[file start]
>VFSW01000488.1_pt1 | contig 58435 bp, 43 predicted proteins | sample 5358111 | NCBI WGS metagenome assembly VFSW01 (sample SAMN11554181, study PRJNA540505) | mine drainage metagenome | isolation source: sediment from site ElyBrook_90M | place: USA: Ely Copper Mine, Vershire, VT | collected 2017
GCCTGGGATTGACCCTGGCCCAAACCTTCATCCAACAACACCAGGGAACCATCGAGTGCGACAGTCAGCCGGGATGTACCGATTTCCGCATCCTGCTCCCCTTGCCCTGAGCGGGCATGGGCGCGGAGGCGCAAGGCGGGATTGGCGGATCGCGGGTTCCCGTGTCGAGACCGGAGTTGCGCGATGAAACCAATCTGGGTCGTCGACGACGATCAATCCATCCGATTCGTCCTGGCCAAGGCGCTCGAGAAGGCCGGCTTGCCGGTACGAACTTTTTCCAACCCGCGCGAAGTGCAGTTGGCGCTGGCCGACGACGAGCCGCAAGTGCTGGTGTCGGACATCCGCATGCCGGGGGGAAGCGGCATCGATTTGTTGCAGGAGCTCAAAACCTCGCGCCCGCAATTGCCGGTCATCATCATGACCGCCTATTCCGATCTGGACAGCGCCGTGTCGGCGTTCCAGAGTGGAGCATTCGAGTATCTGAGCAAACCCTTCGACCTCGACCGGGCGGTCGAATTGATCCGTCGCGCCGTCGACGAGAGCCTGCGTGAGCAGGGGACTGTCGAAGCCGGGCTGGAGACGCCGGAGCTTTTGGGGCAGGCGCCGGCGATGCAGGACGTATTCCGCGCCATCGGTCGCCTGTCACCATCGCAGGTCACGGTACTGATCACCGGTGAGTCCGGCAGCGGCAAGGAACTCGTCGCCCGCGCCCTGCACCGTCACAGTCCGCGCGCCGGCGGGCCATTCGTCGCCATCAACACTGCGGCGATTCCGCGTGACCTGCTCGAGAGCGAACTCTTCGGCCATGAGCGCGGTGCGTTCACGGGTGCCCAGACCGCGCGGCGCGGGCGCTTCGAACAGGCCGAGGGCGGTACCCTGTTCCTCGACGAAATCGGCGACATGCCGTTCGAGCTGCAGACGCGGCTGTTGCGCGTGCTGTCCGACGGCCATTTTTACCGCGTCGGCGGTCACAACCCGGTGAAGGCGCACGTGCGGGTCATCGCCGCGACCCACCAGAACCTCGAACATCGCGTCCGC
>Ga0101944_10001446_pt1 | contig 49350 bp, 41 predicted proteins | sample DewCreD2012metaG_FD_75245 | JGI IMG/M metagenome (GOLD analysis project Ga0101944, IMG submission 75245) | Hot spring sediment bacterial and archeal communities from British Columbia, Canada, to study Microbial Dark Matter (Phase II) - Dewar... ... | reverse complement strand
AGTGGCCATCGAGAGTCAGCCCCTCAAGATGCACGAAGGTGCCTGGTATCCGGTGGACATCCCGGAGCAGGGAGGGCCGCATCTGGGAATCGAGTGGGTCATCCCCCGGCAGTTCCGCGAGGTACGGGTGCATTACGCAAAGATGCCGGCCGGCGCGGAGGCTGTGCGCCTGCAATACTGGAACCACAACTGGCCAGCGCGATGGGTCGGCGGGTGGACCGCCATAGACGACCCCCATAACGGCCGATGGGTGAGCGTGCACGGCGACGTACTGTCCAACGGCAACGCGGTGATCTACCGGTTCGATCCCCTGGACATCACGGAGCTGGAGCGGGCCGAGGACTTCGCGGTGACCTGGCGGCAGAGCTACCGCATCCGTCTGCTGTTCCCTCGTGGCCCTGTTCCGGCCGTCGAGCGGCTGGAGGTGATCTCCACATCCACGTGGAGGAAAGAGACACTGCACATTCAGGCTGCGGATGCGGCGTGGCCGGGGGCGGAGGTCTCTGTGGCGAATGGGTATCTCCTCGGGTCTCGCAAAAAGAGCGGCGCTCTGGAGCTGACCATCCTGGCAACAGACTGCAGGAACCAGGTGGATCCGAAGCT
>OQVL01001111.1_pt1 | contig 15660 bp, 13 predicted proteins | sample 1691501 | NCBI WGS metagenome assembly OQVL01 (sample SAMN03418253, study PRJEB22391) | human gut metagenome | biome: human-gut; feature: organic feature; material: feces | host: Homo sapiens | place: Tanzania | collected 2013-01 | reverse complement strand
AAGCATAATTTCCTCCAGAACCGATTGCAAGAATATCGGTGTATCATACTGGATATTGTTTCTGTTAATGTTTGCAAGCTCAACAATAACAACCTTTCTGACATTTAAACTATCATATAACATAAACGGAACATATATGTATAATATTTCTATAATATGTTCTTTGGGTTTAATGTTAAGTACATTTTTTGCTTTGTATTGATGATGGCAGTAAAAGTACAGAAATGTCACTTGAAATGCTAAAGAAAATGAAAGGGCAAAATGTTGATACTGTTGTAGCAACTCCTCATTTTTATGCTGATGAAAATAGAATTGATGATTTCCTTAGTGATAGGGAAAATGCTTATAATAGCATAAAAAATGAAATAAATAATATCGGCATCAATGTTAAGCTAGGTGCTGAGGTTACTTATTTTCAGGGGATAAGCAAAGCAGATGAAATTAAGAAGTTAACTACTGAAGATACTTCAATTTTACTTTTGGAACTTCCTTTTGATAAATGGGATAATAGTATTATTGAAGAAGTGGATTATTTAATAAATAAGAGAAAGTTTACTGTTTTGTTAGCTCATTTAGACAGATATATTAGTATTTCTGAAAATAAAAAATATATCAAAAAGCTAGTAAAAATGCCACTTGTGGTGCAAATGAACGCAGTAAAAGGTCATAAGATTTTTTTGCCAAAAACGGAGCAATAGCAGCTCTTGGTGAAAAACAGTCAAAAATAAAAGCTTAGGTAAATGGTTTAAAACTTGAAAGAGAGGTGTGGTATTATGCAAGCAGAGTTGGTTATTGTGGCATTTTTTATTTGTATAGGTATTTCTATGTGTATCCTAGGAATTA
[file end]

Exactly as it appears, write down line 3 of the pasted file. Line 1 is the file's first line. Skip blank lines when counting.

>Ga0101944_10001446_pt1 | contig 49350 bp, 41 predicted proteins | sample DewCreD2012metaG_FD_75245 | JGI IMG/M metagenome (GOLD analysis project Ga0101944, IMG submission 75245) | Hot spring sediment bacterial and archeal communities from British Columbia, Canada, to study Microbial Dark Matter (Phase II) - Dewar... ... | reverse complement strand